Drummond’s approach to the case is to undermine the law under which Cates is being prosecuted. The problem is the judge will not allow any of the expert testimony in defense of evolution to be heard. Henry Morgan as the judge appears to be a strict constructionist who believes it is the legislature that should make the laws, not the courts. He takes the very valid position that the law is not on trial but the accused is. Social Justice warriors will find this belief old fashioned but it happens to be the correct legal interpretation. Ultimately, the importance of a single accused man is not what attracted all the attention. The supposed conflict between religion and science is the draw. Until a key moment in the trial, the prosecution had the upper hand and all the best lines and public support. The film though does go out of the way sometimes to make Brady a figure of ridicule. There is a scene where he is speaking with a bib around his neck and he appears to be picnicking at the trial, burping and wiping his greasy fingers from fried chicken on his clothes. Matthew Harrison Brady is portrayed as being out of touch and a figure from the past. His eloquence is right for a tent show revival or Chautauqua stage, but bellowing on the radio isn’t going to work. He has sincere religious beliefs that are referenced during the trial and that is the mistake that he makes as a prosecutor. Drummond baits him into basing arguments from the bible and then calls on him as an expert witness on the book. In the real world this sort of thing is not likely to happen right? The prosecutor being a witness cross examined by the defense,that’s ridiculous. It’s also just what happened in this case. The real Clarence Darrow cross examined the real William Jennings Bryan for two hours on the seventh day of the Scopes Trial.

This is the key dramatic point for the film. The confrontation of the two political giants and the two acting giants, in a courtroom confrontation. Fireworks do ensue but inevitably the imbalance of the views comes crashing down on the scene. Drummond trips up Brady with inconsistencies in the stories of the bible. He uses the average persons presumption against paradox as a fulcrum to wedge the audience and the jurors away from their inclination to side with the Biblical text. He twists Brady’s word to make it seem as if Brady is holding himself out as God’s spokesmen on Earth, a self concept that would be at odds with any average man’s view of another in most situations. The legal argument is largely abandoned in favor of a generic attack on fundamentalist beliefs, some of which are backed by evidence but many of which are unsupported ad hominem attacks directed at the prosecutor rather than the case. As Brady sputters to reconcile contradictions, Drummond mocks him mercilessly in front of the jury. It makes for a great dramatic sequence but a lousy piece of legal argument. In the Scopes trial, all of that interchange was stricken from the record and the jury was admonished to ignore it. In the drama of the film, one character figuratively performs a  coup de grâce on his opponent.

The freedom to offer controversial points of view in a classroom is sacrosanct from the view of those with tenure. The sciences and math being two fields where not much controversy is supposed to exist, but there is plenty of controversy in science. That is part of the scientific method, to continuously test the theories and beliefs that are “settled”.  For a parallel to the evolutionary debate of nearly a hundred years ago, look at the climate issues discussed now. Imagine a “non-believer” challenging the settled science of climate change in a classroom today. They are very likely to be chastised and hounded (“denier”) because they don’t accept orthodoxy. One thing that has not evolved, is the human desire to control other people’s  thoughts. The difference today is that the shoe is on the other foot.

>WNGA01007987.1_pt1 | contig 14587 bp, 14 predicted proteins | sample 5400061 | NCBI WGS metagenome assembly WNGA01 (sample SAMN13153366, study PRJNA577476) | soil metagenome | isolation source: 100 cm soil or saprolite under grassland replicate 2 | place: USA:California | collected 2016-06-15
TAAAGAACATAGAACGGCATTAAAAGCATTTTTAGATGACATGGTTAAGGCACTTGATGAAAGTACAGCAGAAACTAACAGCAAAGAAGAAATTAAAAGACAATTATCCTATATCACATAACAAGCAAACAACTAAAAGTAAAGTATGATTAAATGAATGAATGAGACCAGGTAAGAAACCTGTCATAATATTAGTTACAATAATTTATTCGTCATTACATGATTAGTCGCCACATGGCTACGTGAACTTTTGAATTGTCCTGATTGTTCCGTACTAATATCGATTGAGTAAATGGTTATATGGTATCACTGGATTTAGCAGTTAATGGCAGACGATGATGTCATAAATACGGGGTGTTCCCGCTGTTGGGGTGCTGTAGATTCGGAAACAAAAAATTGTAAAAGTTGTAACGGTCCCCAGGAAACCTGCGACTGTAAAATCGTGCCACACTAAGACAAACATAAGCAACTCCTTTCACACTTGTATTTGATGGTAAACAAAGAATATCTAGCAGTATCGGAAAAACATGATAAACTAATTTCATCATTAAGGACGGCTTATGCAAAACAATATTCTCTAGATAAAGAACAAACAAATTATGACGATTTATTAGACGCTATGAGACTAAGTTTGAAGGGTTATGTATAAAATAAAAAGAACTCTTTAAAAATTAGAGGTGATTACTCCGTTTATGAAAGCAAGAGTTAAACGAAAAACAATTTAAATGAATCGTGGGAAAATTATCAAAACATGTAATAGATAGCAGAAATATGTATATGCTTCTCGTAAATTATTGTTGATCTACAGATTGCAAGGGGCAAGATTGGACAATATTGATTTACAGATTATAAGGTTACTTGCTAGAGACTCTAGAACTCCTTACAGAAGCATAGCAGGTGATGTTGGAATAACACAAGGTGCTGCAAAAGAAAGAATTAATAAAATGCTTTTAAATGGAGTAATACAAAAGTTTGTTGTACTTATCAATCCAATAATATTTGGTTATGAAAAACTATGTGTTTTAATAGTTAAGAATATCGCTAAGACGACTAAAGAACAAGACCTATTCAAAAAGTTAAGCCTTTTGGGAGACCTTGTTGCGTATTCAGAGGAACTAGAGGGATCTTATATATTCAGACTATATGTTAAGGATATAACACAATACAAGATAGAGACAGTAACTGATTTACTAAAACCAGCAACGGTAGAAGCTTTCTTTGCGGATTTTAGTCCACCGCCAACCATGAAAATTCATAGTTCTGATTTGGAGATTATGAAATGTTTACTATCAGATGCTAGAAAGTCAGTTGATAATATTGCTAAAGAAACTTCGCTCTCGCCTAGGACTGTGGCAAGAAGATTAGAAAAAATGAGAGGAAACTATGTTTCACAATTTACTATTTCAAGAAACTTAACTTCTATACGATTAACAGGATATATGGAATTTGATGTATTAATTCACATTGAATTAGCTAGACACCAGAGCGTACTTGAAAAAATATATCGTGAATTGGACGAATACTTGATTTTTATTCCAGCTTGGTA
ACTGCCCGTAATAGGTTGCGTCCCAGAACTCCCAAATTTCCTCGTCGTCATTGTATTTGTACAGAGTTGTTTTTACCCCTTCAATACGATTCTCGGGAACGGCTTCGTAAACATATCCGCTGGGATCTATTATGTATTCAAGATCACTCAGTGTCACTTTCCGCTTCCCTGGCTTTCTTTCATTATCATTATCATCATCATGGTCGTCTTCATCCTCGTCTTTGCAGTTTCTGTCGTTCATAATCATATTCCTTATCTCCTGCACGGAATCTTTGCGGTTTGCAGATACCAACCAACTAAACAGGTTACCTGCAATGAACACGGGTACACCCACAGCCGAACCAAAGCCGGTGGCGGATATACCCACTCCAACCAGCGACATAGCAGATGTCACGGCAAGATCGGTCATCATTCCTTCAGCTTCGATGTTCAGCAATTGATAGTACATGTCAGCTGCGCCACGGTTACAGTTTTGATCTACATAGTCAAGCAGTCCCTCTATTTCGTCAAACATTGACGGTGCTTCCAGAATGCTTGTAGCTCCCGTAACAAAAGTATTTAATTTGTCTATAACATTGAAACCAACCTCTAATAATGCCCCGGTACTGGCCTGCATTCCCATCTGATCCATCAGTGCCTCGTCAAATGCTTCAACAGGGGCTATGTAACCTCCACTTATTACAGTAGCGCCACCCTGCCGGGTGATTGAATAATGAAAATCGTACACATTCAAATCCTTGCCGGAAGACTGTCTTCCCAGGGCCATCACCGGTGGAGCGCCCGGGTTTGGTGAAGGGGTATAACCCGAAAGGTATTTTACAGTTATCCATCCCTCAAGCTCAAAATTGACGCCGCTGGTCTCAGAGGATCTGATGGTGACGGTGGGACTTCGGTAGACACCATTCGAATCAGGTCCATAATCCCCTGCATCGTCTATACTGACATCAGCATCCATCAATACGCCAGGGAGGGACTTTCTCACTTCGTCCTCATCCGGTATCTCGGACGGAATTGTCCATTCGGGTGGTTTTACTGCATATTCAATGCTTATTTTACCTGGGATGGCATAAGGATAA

Modern audiences might find the style and performances of the actors in this film to be stilted or hammy. March’s character is supposed to be that way because he comes from an old school of declamation that cherished bombast and speeches as sermons. Yet even Tracy’s Drummond has moments of corn built into it and that will strike today’s audiences as mannered. The humanist approach taken by Drummond is a fair one. He acknowledges that change comes at a cost. Look in the following passage:

“Progress has never been a bargain. You have to pay for it.

Sometimes I think there’s a man who sits behind a counter and says, “All right, you can have a telephone but you lose privacy and the charm of distance.

Madam, you may vote but at a price. You lose the right to retreat behind the powder puff or your petticoat.

Mister, you may conquer the air but the birds will lose their wonder and the clouds will smell of gasoline.

 

The actual Clarence Darrow and William Jennings Bryan at the Scopes Trial

 

When I read arguments on line about films, especially older films, that get criticized for their effects, style, pacing or racism,  I am reminded that progress costs us. Technology may allow us to see things that could not be visualized before CGI, but what happens to our sense of gravity or physics? Editing and digital video may make a story move quicker, but we lose character and suspense. An evolved mind should dismiss the thinking of the past, but you will lose the ability to enjoy the wonder of the past from their perspective.

“Inherit the Wind” reminds us that 1928 was a different time, that 1961 was equally different as well. The argument continues, what is progress and what is worth keeping? Film makers and society continue to try to answer that question, and to honest, the answers are not always satisfactory.